Our chapter is available online here.

Welcome to attend the 2nd NO-AD meeting (20 Oct 2021) at the Akershus University Hospital, Norway

Welcome to attend the 2nd NO-AD meeting (20 Oct 2021) at the Akershus University Hospital, Norway

Date: 20th October 2021 (08:15-17:00, Central European Time/CET)
Venue: Seminar room S104.016, Akershus University Hospital, Sykehusveien 25, 1478, Norway
Registration: Virtual attendance (via zoom with link for registration below) or physical attendance (registration at the end of this website, limited seats)
Programme: Download here
Organisers: Evandro Fei Fang (University of Oslo), Martin Vyhnálek (Charles University), Noel Buckley (University of Oxford), Janet Jianying Zhang (University of Oslo)

Alzheimer’s disease (AD) is the most common dementia affecting 35-50 million individuals worldwide. Although it was discovered over 110 years ago, there is still no cure for AD despite decades of enormous effort. The big challenges right now are 1) the necessity for the unveiling of more of the molecular mechanisms leading to the development of AD; 2) creation of easily accessible and affordable approaches to identify individuals with early AD to facilitate earlier intervention and treatment; 3) strategies or treatments to delay, slow down or prevent AD are urgently needed; and 4) the necessity for accellerating the development of effective anti-AD drugs or therapies using modern techniques (e.g., CRISPR-Cas9 and artificial intelligence/AI). After the success of the 1st NO-AD meeting (website here and recorded videos here) on the 25th Nov 2020, we are pleased to open the 2nd NO-AD meeting on the 20th Oct. 2021 to be jointly organized by The University of Olso (UiO, Norway) and Akershus University Hospital (Ahus, Norway), The University of Oxford (Oxford, UK), and Charles University (CU, Czech Republic).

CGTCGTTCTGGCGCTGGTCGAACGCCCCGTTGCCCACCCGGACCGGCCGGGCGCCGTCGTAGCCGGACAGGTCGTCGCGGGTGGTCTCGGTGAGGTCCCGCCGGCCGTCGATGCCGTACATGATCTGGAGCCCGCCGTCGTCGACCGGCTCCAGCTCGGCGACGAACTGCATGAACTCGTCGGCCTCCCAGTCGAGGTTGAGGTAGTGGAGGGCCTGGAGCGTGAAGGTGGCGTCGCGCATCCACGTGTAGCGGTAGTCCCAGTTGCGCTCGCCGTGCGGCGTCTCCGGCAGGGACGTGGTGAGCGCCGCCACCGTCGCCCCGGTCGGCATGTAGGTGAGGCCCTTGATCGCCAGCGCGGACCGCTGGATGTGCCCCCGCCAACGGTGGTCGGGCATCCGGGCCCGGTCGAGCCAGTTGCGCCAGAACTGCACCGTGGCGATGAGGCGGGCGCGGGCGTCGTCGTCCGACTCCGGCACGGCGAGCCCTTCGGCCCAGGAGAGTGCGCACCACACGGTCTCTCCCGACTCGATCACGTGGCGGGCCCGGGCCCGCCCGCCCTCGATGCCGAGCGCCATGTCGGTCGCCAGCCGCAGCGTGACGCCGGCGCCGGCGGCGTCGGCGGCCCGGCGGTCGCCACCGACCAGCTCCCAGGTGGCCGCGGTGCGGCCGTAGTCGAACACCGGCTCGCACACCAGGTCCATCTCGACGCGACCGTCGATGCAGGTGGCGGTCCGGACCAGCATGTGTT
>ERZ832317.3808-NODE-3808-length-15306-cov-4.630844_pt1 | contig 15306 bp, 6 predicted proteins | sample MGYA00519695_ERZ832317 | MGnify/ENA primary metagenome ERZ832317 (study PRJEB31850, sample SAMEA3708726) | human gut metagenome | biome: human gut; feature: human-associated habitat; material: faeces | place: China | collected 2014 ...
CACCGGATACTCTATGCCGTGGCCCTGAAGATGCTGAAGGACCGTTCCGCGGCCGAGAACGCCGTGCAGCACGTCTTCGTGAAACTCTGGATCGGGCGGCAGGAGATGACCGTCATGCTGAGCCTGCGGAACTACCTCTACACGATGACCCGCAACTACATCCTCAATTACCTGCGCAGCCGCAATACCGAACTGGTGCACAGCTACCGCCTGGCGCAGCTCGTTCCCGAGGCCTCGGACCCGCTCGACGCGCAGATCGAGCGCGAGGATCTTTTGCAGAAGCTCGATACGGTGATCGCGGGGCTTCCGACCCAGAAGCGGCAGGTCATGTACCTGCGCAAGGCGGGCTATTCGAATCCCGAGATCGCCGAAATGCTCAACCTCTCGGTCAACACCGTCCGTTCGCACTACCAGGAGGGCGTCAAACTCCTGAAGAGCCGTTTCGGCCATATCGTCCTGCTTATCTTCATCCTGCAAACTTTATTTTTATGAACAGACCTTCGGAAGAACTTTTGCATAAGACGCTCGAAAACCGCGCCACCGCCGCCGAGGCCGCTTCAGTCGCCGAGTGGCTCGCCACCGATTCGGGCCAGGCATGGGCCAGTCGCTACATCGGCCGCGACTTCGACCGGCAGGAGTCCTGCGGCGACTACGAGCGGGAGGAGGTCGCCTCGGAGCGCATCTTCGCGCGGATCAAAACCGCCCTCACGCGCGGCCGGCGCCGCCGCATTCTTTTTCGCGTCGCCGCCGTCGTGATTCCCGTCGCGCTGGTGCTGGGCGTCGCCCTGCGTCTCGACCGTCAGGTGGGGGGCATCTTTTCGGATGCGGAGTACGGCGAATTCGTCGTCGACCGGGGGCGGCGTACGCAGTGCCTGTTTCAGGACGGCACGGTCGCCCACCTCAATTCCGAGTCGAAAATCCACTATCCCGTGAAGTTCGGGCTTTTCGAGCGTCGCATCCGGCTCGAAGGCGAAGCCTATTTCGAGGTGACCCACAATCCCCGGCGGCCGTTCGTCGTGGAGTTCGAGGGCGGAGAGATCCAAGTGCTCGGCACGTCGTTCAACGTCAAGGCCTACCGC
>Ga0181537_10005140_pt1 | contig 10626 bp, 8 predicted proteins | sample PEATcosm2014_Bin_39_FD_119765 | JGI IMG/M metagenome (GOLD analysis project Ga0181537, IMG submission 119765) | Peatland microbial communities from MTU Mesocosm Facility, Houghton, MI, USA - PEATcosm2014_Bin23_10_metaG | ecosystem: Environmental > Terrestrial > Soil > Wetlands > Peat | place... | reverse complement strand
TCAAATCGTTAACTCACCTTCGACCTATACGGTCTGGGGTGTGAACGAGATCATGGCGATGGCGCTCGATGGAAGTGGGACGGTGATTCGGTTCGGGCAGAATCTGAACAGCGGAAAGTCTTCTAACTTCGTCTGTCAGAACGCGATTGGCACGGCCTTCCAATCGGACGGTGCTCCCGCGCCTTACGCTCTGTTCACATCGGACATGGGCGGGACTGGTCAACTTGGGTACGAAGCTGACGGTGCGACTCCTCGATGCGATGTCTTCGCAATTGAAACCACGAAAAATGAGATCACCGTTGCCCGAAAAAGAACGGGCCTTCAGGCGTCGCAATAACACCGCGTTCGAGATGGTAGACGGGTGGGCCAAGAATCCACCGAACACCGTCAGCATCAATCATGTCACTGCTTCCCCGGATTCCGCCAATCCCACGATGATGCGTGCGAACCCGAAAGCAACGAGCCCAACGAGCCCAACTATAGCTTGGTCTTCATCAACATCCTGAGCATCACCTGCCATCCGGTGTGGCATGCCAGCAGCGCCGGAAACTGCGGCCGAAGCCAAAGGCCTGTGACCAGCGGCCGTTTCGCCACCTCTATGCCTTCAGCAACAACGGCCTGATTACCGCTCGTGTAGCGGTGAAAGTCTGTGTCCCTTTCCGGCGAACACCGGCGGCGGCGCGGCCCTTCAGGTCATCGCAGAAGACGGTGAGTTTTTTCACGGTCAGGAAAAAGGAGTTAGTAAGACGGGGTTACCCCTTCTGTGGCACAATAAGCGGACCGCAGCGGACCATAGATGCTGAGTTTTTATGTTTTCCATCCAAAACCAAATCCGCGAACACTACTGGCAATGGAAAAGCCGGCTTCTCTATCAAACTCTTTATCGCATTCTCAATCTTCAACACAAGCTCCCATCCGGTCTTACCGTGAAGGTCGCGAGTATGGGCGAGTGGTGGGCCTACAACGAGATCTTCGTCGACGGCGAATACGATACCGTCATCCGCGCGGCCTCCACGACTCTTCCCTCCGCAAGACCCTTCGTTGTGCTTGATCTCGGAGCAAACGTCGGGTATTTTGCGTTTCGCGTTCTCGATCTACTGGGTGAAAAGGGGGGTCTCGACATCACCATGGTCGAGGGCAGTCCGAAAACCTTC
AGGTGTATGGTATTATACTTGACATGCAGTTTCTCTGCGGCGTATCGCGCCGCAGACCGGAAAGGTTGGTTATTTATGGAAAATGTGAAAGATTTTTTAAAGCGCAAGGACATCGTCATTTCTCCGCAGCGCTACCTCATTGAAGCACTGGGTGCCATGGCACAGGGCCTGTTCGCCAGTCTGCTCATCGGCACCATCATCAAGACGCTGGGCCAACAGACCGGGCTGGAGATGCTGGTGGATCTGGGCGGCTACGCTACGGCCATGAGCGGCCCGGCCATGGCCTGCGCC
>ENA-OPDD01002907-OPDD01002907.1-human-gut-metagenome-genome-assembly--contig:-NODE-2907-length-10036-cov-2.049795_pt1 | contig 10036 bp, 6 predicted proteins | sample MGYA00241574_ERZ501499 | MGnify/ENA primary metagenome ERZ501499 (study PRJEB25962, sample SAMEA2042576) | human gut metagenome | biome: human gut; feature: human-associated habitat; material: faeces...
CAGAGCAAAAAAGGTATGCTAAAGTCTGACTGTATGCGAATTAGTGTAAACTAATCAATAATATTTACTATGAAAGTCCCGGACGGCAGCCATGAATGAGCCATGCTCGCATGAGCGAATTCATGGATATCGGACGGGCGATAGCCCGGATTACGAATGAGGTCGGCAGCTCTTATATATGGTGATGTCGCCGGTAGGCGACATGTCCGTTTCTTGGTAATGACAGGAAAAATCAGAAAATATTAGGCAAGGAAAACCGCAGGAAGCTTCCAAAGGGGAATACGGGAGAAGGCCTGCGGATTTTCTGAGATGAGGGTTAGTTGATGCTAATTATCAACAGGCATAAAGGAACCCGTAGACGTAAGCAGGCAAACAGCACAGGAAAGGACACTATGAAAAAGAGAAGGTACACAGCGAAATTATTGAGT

This one-day hybrid meeting (physical attendance + Zoom) will provide updates on all these important topics with talks by leading experts in their fields. We are very pleased to have two keynote speakers, Prof. Nancy Ip (HKUST, Hong Kong) and Prof. Li-Huei Tsai (MIT, USA) to open and close this one-day talk, respectively. Other speakers will be Associate Professor Alejo J. Nevado-Holgado (Oxford, UK), Associate Professor Evandro F. Fang (UiO/Ahus, Norway), Prof. Noel Buckley (Oxford, UK), Professor Linda Hildegard Bergersen (UiO/Ahus, Norway), Dr. Katerina Cechova (Charles University, Czech Republic), Associate Professor Martin Vyhnálek (Charles University, Czech Republic), Professor Tormod Fladby (UiO/Ahus, Norway), Prof. Jan Laczó (Charles University, Czech Republic), Dr. Liu Shi (Oxford, UK), and Dr. Domenica Caponio (UiO/Ahus, Norway).

Zoom registration (not for physical attendance):

Physical attendance: If you want to attend physically, please register at the end of this page. Note, due to the COVID-19 control, we only can fit 36 seats in the meeting room. First register first serve. We will send you an email 1-2 weeks before the meeting whether there is a seat for you or not.

Registration (for physical attendance)

A new hypothesis on AD has been published

A new hypothesis on AD has been published

Assoc. Prof. Evandro F. Fang and his team published a new hypothesis on AD in Ageing Research Reviews 2021. For full-text click here.